We all know what “household names” are: classic icons who made a profound, indelible impact on the world and society as we know it. A household name can be a timeless actress (Elizabeth Taylor, Marilyn Monroe or Ava Gardner), an unforgettable British royal (Princess Diana), a television show (True Blood or The Sopranos) or a product (Tide, Crest, Cetaphil, you get the picture).
Or it can be your business.
When we own or work for small businesses, our core goal is the same: we want to enjoy long-term, scalable success by positioning ourselves in front of the public’s ever-wandering eye. Isn’t that what marketing is? Tailoring platforms and channels, from print media to social media, to create a sustainable, engaging plan for capturing consumer loyalty and earning ourselves a place in their daily vernacular.
The question – and the challenge – is how do you earn your place on the venerated shelf of household names?
By being omnipresent. And sales is only one piece of that ubiquitous pie.
When we sell, most of the time, we are thinking of the product or service we’re selling. We’re considering our bottom line, and our numbers are always at the forefront of our mind. What many sales professionals – overzealous or seasoned – don’t focus on is selling the BRAND; the holistic experience that accompanies the sale long after money is exchanged is what the consumer really buys.
Think of it this way. One sales professional schedules a certain amount of face-to-face meetings and referral follow-ups each week, according to their weekly goals. Additionally, they attend one or two networking events, primarily to source new prospects. And good news: the sales professional is received with piqued interest! The product he or she is selling is valuable, sustainable and useful. A few of those prospects they encounter at the evening networking event will undoubtedly sign up by the end of the week. Success, by its mere definition, has been achieved.
Or has it? How many of those prospects are invested in the BRAND? They see a product they could use, or at the very least, would like to try. They wrote the check or swiped the plastic, and the sale is complete. One more closed deal. Isn’t that what sales is all about?
Not really. Now focus on this scenario: another sales professional schedules the same amount of coffee meetings as his/her predecessor we just discussed. They are also in attendance at the same one or two evening networking events. Is this just an exercise in insanity? They’re doing the same thing expecting results!
Just wait. On top of their 50-hour-a-week job commitment, professional #2 gives of his/her time, choosing to volunteer with local community charities and organizations on the weekends. Additionally, he/she attends networking groups that haven’t proven to be fruitful from a sales aspect. It’s possible these groups haven’t yielded ONE closed deal! I know what you’re thinking – FORGET it! Financial gain is the only focus and anything else is a deliberate waste of time!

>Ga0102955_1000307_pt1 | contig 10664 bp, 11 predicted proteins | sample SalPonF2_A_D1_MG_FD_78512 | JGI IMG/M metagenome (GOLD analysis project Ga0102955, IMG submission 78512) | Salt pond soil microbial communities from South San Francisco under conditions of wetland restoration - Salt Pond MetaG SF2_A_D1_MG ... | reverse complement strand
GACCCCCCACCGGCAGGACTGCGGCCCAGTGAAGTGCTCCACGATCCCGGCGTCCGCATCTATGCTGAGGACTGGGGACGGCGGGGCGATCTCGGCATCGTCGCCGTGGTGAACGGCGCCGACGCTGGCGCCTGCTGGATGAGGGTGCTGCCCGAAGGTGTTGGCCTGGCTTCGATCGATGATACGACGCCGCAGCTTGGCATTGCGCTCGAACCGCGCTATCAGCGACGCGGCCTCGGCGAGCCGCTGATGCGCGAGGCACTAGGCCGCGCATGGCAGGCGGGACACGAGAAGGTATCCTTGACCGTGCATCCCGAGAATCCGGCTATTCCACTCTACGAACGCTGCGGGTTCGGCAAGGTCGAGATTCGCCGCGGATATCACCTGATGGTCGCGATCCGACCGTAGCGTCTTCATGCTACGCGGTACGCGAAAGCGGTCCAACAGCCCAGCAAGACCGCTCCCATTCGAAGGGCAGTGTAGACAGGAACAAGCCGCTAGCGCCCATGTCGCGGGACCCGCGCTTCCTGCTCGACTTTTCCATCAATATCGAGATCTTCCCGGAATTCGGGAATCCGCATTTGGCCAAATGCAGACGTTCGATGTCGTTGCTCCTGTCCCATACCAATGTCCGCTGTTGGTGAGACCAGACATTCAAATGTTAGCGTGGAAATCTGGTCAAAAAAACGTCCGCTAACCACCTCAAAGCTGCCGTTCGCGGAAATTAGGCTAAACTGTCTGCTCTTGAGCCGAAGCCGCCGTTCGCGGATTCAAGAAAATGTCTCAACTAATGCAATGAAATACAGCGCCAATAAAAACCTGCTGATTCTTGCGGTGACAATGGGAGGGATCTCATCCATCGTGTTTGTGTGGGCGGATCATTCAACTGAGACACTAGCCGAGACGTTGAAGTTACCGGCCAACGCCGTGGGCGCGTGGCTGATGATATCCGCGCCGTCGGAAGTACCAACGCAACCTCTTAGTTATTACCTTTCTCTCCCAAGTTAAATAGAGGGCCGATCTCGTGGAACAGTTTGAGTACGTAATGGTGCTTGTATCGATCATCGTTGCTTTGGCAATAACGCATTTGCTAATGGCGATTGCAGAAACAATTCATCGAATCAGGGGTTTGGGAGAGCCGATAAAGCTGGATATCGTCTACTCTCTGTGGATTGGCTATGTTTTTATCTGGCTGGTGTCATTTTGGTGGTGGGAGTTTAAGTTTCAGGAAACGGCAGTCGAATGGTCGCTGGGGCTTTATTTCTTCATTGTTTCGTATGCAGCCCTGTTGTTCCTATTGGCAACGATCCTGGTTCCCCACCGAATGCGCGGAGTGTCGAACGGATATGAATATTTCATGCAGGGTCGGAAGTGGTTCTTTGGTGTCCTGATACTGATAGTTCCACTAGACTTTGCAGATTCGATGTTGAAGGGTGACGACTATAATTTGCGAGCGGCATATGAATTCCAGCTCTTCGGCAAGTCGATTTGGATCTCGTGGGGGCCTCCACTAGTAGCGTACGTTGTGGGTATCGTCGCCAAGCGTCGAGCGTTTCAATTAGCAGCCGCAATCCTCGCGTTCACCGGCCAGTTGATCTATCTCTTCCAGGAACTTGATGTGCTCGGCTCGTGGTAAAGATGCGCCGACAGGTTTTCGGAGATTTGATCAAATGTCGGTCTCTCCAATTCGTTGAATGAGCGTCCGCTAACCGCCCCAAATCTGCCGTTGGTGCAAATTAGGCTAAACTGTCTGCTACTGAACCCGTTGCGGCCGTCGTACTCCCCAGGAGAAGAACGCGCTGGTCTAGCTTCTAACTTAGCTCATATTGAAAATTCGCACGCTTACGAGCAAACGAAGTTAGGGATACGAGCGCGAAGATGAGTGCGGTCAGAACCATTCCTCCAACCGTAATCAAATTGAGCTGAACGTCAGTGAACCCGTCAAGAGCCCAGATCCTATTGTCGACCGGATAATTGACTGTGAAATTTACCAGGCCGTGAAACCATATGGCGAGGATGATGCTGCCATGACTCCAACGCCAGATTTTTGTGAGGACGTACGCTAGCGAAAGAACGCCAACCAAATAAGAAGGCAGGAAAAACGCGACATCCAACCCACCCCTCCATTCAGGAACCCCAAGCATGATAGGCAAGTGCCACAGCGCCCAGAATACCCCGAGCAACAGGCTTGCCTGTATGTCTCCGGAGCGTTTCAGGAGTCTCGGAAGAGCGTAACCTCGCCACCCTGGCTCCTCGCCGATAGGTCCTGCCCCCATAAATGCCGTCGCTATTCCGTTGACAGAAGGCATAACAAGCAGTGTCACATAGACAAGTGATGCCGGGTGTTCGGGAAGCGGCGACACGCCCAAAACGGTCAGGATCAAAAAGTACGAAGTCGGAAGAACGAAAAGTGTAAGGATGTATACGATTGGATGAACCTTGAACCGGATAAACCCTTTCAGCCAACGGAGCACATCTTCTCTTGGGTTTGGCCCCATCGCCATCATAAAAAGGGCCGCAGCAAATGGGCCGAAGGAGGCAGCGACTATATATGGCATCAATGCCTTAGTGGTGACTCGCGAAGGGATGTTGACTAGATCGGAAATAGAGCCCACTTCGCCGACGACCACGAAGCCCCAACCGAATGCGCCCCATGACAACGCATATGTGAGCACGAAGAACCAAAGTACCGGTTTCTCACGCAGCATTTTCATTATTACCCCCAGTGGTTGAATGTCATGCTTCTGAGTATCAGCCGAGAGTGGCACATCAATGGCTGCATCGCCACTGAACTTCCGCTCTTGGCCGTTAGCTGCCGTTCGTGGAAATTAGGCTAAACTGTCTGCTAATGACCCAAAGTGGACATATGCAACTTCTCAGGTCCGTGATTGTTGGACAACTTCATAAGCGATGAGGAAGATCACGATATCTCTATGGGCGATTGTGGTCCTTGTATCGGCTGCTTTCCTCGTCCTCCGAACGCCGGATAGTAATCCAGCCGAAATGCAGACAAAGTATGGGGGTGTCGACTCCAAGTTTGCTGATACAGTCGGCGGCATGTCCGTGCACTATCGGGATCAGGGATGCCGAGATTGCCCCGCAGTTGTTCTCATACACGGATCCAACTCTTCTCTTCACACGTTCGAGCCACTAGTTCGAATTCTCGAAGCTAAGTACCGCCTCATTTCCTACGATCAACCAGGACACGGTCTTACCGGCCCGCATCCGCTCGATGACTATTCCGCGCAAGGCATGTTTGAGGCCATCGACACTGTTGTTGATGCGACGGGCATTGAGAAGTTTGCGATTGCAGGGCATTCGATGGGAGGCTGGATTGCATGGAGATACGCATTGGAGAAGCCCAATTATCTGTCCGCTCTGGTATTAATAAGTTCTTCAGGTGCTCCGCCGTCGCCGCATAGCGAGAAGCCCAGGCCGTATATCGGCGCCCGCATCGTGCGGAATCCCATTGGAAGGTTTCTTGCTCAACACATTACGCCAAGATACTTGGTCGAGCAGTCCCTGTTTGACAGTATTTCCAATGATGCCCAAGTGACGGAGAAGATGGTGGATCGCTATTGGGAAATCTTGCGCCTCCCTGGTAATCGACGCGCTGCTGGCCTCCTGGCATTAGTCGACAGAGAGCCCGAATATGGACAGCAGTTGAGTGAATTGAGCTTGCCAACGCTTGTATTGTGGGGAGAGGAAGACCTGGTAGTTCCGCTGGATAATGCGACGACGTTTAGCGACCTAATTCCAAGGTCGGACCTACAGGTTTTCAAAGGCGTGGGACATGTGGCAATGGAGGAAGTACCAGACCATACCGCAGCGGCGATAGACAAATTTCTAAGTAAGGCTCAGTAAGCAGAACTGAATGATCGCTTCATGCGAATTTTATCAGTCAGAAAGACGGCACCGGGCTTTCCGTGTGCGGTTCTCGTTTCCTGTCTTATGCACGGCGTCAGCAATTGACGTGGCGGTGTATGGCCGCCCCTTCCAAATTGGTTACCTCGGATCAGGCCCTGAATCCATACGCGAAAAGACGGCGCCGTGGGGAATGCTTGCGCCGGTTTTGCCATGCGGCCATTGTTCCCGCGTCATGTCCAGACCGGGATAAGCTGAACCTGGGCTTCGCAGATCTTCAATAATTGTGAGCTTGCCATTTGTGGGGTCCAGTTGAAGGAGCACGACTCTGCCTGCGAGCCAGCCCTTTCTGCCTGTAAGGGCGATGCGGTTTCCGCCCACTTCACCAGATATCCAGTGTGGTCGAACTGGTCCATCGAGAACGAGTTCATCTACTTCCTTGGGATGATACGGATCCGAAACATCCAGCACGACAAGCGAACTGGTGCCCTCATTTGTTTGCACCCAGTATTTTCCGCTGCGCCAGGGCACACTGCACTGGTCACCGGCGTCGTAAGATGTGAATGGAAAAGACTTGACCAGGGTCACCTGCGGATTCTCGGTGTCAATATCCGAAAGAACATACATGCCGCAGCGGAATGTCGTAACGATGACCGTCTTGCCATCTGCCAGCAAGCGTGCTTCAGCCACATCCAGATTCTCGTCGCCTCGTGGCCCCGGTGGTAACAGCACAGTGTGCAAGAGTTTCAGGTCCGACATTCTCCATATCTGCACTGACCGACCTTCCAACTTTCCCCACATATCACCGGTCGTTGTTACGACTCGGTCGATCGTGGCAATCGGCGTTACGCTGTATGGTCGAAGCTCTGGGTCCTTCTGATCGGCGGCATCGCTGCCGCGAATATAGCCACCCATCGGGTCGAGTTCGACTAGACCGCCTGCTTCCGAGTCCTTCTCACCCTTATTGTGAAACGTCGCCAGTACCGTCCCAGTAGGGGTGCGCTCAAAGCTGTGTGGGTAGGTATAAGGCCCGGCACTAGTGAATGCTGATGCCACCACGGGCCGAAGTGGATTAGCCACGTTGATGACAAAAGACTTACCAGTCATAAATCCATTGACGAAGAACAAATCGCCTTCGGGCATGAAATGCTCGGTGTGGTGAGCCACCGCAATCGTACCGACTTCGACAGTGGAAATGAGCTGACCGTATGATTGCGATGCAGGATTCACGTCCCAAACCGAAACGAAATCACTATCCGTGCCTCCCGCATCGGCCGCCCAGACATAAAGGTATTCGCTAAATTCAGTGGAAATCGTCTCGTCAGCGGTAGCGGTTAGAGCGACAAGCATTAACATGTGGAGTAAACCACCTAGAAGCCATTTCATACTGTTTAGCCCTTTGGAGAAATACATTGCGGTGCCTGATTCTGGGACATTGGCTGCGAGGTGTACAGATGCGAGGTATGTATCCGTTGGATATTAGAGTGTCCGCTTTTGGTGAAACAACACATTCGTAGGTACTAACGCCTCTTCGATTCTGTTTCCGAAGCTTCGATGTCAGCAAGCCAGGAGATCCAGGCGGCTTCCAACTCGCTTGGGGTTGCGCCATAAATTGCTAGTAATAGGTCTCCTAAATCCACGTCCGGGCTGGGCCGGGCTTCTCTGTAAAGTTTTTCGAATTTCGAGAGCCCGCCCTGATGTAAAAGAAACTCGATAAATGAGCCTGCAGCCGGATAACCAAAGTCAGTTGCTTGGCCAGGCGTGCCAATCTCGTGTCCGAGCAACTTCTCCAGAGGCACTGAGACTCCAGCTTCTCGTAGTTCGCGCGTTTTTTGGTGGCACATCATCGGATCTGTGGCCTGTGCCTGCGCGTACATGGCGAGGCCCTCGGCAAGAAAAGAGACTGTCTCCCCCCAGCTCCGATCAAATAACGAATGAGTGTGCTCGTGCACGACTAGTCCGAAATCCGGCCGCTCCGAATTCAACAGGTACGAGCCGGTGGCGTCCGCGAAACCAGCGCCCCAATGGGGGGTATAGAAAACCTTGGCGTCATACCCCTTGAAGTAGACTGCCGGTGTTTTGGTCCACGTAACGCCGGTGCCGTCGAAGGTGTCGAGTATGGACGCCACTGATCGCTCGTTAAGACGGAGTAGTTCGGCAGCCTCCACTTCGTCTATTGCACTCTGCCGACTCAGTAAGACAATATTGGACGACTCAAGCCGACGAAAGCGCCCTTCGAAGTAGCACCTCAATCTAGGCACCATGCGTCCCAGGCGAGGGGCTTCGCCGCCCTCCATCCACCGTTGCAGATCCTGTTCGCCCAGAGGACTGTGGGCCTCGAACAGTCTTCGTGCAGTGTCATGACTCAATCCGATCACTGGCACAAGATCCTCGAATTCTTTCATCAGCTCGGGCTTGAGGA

I have news for you. It’s not.
Sales professional #2 is onto this secret. By being present at many diverse events, meeting with folks that will never yield closed sales and making a difference in his or her community, they are closing deals. They are closing a deal with the population by communicating the message that they aren’t too good or too busy to slow down and just talk. Just be there.
Let’s look at it this way: Princess Diana didn’t become iconic because she married Prince Charles in front of the world in 1981. Princess Diana became timeless because she walked in minefields with disenfranchised populations.She was a visible advocate of Mother Teresa’s work among the untouchables in India. She held sick children in her arms, cradling them as though they were her own. And I wager to speculate they were like her own. She was selfless with her time and energy, both during her time in the palace, and long after she divorced herself from the prince and the monarchy. Her devotion to those less fortunate to her and her career philanthropy earned her the devotion of the world. The palace did not endorse her benevolence but she didn’t need their approval to do good unto others.
We earn the appreciation, loyalty and devotion of our communities when we give of our time. It’s not about how many sales we convert in a day. Yes, we have goals. Yes, we have numbers, and yes, we absolutely desire success. But when you lose sight of the people with whom you engage on a daily basis in favor of only entertaining those guaranteed to buy, you fail to grasp the core purpose of sales: to deliver value to someone in need of a solution.
Maybe your smiling face or five minute conversation with someone delivers the solution, the smile, they so desperately needed to turn their day around.
Maybe you brought a little sunshine to a lonely person’s life. Maybe you cheered up a business owner who is nervous about his or her future.
That’s how you become timeless. That’s how you make an impact.